Column: Voting, an American duty


By David Hurtado

Well folks, another four years have passed, and we all know what that means: the onset of the 2012 election season.

For some, this represents a chance to make their discontent known to the current administration, or to throw their support behind it. Others, however, will forgo a trip to the polls this year, having given up on the idea that was America long ago.

According to the United States Census Bureau, about 131 million Americans, or 57.1 percent of voting-age Americans, voted in the 2008 presidential election, an increase of 5 million from 2004. Voter turnout for the 2012 presidential election is projected to generate more voter participation than previous presidential elections, according to an article in The Daily Tribune.

Regardless of what the naysayers claim, voting is one of the most important aspects of being an American citizen. It allows us to make our voices heard to those in government as close as our home cities and as far away as Washington, D.C.; to let them know they can’t just do whatever they want.

As President Eisenhower said many years ago, “The future of this republic is in the hands of the American voter.”

When we fail to keep those in power in check through voting, our rights can and will be diminished. Remember when President George W. Bush passed the Patriot Act and when President Obama passed NDAA? Where was the outrage at those unconstitutional actions? Some voters are furious now, but where were their voices when the bills were still in Congress?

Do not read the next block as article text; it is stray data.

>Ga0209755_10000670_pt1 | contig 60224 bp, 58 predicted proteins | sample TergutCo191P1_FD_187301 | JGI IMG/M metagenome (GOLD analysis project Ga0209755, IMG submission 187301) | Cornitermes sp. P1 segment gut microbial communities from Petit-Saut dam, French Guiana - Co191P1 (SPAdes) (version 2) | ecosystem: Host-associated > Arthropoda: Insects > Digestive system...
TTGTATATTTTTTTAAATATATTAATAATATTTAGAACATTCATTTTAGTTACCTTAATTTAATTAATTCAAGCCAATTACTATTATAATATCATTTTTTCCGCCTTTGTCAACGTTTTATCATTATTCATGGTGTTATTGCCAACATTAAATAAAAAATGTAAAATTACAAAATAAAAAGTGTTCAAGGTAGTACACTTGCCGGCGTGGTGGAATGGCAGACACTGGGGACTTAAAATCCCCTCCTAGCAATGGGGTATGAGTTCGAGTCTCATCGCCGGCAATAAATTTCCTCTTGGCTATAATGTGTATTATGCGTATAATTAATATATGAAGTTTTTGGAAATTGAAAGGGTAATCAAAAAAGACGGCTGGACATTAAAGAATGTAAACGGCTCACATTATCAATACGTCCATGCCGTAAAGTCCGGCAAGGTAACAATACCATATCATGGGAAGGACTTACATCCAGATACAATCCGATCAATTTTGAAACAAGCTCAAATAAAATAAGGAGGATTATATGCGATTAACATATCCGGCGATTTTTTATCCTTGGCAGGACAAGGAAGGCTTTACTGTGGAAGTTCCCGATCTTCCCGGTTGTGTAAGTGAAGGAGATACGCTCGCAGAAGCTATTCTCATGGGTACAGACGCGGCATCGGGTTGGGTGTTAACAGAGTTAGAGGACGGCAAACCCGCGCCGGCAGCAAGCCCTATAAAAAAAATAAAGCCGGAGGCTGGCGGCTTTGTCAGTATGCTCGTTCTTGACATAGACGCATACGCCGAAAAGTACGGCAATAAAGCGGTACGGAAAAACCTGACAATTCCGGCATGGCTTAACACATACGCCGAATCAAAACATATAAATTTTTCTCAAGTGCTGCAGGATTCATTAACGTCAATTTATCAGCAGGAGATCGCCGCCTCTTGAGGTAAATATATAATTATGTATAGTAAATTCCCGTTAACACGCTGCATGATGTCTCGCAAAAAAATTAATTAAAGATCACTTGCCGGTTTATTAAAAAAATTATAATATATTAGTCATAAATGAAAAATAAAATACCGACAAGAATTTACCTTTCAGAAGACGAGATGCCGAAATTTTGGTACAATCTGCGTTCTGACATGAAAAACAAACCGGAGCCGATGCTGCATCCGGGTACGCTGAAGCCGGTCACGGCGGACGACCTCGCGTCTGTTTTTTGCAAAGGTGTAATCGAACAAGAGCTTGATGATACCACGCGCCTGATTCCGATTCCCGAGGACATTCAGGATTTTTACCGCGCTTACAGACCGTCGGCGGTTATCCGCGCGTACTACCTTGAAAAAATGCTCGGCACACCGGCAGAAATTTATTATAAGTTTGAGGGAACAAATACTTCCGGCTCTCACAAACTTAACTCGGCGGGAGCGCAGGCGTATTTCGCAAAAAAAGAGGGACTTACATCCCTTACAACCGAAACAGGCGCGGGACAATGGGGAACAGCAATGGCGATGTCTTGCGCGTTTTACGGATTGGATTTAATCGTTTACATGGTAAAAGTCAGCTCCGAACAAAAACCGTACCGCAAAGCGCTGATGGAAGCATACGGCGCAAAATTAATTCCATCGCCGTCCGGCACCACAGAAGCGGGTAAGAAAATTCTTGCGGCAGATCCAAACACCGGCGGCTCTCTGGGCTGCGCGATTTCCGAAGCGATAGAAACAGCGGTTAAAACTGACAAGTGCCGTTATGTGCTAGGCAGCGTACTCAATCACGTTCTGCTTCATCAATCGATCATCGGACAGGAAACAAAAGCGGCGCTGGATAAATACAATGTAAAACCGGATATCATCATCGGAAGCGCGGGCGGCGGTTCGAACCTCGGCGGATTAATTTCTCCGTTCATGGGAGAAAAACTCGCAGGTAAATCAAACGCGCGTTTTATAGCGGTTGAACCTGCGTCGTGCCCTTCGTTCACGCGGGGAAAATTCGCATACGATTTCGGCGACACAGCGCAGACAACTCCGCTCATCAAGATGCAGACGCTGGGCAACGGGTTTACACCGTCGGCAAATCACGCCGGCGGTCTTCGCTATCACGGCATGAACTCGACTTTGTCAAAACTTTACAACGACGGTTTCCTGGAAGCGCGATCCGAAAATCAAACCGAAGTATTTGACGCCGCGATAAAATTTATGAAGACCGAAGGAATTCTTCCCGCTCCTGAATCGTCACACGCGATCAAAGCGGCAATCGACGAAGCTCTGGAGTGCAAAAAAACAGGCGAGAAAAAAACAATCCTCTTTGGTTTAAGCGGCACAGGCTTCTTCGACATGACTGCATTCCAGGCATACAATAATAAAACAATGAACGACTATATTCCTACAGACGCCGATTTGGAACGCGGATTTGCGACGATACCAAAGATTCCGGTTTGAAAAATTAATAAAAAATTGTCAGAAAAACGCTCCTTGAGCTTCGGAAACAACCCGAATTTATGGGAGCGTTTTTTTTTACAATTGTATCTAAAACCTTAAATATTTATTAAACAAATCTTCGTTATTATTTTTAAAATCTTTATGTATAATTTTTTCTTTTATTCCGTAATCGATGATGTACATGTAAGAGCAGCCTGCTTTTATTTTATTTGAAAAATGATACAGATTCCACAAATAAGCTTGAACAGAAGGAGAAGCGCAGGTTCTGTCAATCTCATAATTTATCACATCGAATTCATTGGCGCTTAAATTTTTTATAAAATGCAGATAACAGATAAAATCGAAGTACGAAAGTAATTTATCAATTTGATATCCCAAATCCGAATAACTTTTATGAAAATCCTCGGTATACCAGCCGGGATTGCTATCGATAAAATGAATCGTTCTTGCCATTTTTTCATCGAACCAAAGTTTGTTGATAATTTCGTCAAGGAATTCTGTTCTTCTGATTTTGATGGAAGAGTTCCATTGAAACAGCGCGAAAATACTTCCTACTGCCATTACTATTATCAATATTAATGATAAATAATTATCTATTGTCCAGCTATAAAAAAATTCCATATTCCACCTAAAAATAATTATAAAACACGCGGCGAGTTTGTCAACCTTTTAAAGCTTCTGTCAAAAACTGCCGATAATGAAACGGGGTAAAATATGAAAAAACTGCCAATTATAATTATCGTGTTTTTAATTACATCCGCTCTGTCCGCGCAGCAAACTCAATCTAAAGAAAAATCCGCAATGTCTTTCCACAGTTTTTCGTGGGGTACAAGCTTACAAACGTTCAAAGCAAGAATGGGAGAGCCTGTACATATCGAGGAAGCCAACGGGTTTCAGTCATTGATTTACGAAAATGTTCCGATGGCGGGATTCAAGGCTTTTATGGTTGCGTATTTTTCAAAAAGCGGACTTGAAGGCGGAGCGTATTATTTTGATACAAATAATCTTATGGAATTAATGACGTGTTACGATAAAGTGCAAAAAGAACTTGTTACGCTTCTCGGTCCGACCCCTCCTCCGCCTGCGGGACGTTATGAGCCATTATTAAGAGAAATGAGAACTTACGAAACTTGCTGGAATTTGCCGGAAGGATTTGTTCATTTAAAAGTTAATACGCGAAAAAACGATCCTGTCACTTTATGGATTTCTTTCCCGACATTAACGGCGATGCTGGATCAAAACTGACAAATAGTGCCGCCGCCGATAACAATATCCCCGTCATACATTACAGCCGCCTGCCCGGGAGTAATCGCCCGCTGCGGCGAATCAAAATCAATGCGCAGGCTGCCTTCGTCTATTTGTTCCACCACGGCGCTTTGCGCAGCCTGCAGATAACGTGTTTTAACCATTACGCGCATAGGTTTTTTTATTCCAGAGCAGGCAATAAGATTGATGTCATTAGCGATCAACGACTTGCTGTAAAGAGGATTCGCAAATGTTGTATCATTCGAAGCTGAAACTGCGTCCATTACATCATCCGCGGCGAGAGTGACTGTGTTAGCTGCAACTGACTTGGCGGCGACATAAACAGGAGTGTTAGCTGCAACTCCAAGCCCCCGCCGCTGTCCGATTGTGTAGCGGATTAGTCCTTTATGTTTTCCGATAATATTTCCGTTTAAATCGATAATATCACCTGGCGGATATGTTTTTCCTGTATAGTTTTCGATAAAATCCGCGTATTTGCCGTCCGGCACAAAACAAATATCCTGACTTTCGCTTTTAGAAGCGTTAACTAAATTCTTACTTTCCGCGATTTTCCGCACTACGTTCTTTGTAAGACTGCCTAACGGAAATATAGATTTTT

Without the right to vote, we are no better off than people living under the oppressive rule of a dictatorship or monarchy. That is where our legislators are leading us, because they realize the average American has stopped caring about the political process. As long as their constituents are sated with materialistic garbage and reality TV, politicians will do everything they can to maximize their power while minimizing that of the people.

So go out to the polls and vote. Sure, our political system is a real piece of work, but our legislators’ power does not just magically appear. They get where they are because they make decisions for us by voting to enact laws that affect each and every one of us.

Even if you feel that your voice alone cannot make a difference, remember the words of Mao Tse-tung: “A single spark can start a prairie fire.”

Contact David Hurtado, features editor, at



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